Korihor then begs the curse be taken from him. Alma refuses saying that he brought it upon himself and that Korihor had not repented. Korihor was cast out and went house to house begging for food. People took care of him until he wandered over to the land of the Zoramites, who it turns out had apostatized from the church. The righteous Nephites treated Korihor well; the wicked, not so much: “As [Korihor] went forth amongst them, behold, he was run upon and trodden down, even until he was dead. And thus we see the end of him who perverteth the ways of the Lord; and thus we see that the devil will not support his children at the last day, but doth speedily drag them down to hell.” (Alma 30:59-60).

We can see the callousness of the Zoramites – they trampled him to death. Our faith in God is manifest in how we treat others – the Zoramites were wicked. But Korihor’s ignominious death at the feet of the Zoramites served as an object lesson of Satan’s character. He’ll have someone help him with his work and then will cut them off as soon as they are no longer useful. All he wants is for more people to be miserable with him. He will do whatever it takes to hurt others in the worst way possible – to get them to knowingly sin against God. Satan is a coward and without loyalty. He doesn’t even care that his arguments are often so full of holes that if they were buckets, we’d call them colanders. He only needs to get people to believe him as mindless followers (which is not what God wants – mindless followers; God wants faithful followers but not mindless). Korihor’s tragic death shows that Satan does not care for his supporters, all he cares about is how to do the most harm to the most people.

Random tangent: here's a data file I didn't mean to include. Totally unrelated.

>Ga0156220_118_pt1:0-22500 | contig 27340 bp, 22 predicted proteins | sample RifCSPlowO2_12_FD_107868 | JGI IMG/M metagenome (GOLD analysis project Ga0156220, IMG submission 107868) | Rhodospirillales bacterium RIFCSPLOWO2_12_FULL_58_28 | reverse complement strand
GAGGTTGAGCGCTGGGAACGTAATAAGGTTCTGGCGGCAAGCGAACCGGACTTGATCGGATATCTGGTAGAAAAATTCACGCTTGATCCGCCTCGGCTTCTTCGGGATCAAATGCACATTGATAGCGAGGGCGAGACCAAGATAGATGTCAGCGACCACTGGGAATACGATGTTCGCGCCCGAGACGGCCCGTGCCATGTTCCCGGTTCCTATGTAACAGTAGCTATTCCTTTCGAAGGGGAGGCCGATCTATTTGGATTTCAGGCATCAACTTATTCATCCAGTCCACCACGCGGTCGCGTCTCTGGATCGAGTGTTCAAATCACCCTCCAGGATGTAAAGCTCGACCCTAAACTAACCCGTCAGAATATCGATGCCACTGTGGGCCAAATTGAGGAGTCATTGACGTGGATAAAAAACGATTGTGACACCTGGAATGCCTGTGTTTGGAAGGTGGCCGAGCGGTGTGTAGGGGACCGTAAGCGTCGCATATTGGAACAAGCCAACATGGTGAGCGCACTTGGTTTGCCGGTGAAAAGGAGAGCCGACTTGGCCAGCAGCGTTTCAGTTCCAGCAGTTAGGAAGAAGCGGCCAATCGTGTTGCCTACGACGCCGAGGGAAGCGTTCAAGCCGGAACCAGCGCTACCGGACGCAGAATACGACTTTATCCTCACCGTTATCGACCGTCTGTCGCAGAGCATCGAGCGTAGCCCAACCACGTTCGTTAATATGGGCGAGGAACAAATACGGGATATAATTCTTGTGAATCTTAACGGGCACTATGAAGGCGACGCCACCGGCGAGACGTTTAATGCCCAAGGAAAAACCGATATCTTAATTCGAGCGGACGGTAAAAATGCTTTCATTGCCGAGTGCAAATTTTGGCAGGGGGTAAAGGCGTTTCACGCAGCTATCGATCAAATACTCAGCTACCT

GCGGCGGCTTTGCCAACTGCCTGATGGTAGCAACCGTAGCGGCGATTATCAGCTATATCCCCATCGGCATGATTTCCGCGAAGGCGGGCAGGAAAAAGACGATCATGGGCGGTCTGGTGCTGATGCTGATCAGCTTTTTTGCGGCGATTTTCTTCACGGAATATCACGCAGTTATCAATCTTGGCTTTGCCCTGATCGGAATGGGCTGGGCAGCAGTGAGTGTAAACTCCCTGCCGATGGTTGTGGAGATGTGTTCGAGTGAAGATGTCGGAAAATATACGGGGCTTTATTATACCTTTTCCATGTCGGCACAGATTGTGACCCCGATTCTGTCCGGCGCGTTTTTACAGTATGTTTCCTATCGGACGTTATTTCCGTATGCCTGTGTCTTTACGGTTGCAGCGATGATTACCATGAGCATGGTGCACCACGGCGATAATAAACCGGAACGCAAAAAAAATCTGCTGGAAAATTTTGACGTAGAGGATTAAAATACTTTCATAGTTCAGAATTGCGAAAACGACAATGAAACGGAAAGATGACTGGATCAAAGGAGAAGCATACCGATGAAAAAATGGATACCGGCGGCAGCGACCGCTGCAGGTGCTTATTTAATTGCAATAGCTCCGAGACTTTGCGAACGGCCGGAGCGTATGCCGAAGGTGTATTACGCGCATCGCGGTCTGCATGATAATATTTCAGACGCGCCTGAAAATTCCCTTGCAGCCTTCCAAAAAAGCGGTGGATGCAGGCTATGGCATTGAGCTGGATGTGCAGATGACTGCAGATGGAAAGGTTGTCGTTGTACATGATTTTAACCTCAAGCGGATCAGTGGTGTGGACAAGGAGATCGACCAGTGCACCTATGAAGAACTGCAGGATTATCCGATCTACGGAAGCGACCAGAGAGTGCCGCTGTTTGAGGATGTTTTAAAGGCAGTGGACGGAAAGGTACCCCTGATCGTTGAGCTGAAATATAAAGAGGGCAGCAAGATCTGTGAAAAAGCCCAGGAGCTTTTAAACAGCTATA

Thus ended Korihor! A long chapter is devoted to him, which might indicate its importance for us to understand. His teachings are alive and well in our day. We need to recognize the Korihors around us and not follow their insidious doctrines. We need to recognize these philosophies of men (and Satan) for what they are and listen to and heed the living prophets of God.

Philosophical Arguments and the Existence of God

Standard

I have a different post (different from my usual ones) that I’d like some reader feedback on (should you care to respond). I’d particularly like any critiques of my reasoning with this post. However, there is some background you need first. Read this post first to provide the context of my comments: Everyday Philosophy: Epistemological Realism vs. Epistemological Idealism.